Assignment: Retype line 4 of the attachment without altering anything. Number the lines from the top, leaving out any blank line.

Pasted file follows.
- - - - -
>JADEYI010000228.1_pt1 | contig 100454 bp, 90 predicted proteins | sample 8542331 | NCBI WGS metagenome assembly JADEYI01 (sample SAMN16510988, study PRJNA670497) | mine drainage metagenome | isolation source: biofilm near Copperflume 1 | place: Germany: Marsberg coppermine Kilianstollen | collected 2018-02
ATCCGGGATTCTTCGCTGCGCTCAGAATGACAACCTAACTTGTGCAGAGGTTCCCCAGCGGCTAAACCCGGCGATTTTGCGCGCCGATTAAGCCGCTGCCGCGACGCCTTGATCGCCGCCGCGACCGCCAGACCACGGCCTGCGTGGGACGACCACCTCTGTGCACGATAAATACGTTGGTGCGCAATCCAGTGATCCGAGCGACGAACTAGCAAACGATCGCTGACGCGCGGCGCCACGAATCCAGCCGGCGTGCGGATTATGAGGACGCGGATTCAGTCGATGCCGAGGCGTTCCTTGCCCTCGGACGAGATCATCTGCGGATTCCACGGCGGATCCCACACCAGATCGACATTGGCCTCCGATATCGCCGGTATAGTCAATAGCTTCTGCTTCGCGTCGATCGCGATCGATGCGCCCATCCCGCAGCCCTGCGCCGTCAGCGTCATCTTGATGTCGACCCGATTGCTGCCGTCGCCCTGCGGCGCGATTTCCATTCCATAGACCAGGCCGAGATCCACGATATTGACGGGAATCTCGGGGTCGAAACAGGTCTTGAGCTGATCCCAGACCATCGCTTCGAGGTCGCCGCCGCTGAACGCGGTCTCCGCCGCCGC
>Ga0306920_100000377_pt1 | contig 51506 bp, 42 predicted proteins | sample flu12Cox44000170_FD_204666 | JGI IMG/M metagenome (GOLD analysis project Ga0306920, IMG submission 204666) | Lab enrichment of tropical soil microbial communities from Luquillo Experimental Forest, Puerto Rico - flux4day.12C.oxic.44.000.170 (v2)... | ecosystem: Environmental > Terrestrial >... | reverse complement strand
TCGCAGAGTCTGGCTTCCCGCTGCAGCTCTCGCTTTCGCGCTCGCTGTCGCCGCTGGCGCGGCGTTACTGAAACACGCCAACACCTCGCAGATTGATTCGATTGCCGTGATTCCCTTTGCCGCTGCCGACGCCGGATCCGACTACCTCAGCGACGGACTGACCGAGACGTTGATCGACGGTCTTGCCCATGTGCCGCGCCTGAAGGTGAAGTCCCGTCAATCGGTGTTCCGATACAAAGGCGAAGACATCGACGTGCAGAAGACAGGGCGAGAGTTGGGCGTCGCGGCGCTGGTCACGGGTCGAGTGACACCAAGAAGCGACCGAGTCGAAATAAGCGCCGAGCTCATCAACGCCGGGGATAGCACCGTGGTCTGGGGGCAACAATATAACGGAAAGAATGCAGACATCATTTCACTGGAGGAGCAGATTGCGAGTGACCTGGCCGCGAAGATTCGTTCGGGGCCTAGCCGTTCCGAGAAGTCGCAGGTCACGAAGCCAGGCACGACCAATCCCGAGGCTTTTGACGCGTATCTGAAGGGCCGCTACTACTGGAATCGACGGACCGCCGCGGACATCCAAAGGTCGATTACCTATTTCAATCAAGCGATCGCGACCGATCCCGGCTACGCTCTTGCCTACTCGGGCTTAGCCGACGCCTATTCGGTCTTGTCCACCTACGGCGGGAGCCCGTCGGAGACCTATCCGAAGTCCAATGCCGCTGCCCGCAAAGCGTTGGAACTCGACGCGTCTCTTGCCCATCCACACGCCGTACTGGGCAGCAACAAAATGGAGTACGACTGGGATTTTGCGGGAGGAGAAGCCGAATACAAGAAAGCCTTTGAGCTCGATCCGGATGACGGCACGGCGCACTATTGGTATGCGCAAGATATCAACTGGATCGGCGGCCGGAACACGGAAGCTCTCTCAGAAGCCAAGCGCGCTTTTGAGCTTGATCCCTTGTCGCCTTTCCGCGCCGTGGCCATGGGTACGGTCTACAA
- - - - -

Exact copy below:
TCGCAGAGTCTGGCTTCCCGCTGCAGCTCTCGCTTTCGCGCTCGCTGTCGCCGCTGGCGCGGCGTTACTGAAACACGCCAACACCTCGCAGATTGATTCGATTGCCGTGATTCCCTTTGCCGCTGCCGACGCCGGATCCGACTACCTCAGCGACGGACTGACCGAGACGTTGATCGACGGTCTTGCCCATGTGCCGCGCCTGAAGGTGAAGTCCCGTCAATCGGTGTTCCGATACAAAGGCGAAGACATCGACGTGCAGAAGACAGGGCGAGAGTTGGGCGTCGCGGCGCTGGTCACGGGTCGAGTGACACCAAGAAGCGACCGAGTCGAAATAAGCGCCGAGCTCATCAACGCCGGGGATAGCACCGTGGTCTGGGGGCAACAATATAACGGAAAGAATGCAGACATCATTTCACTGGAGGAGCAGATTGCGAGTGACCTGGCCGCGAAGATTCGTTCGGGGCCTAGCCGTTCCGAGAAGTCGCAGGTCACGAAGCCAGGCACGACCAATCCCGAGGCTTTTGACGCGTATCTGAAGGGCCGCTACTACTGGAATCGACGGACCGCCGCGGACATCCAAAGGTCGATTACCTATTTCAATCAAGCGATCGCGACCGATCCCGGCTACGCTCTTGCCTACTCGGGCTTAGCCGACGCCTATTCGGTCTTGTCCACCTACGGCGGGAGCCCGTCGGAGACCTATCCGAAGTCCAATGCCGCTGCCCGCAAAGCGTTGGAACTCGACGCGTCTCTTGCCCATCCACACGCCGTACTGGGCAGCAACAAAATGGAGTACGACTGGGATTTTGCGGGAGGAGAAGCCGAATACAAGAAAGCCTTTGAGCTCGATCCGGATGACGGCACGGCGCACTATTGGTATGCGCAAGATATCAACTGGATCGGCGGCCGGAACACGGAAGCTCTCTCAGAAGCCAAGCGCGCTTTTGAGCTTGATCCCTTGTCGCCTTTCCGCGCCGTGGCCATGGGTACGGTCTACAA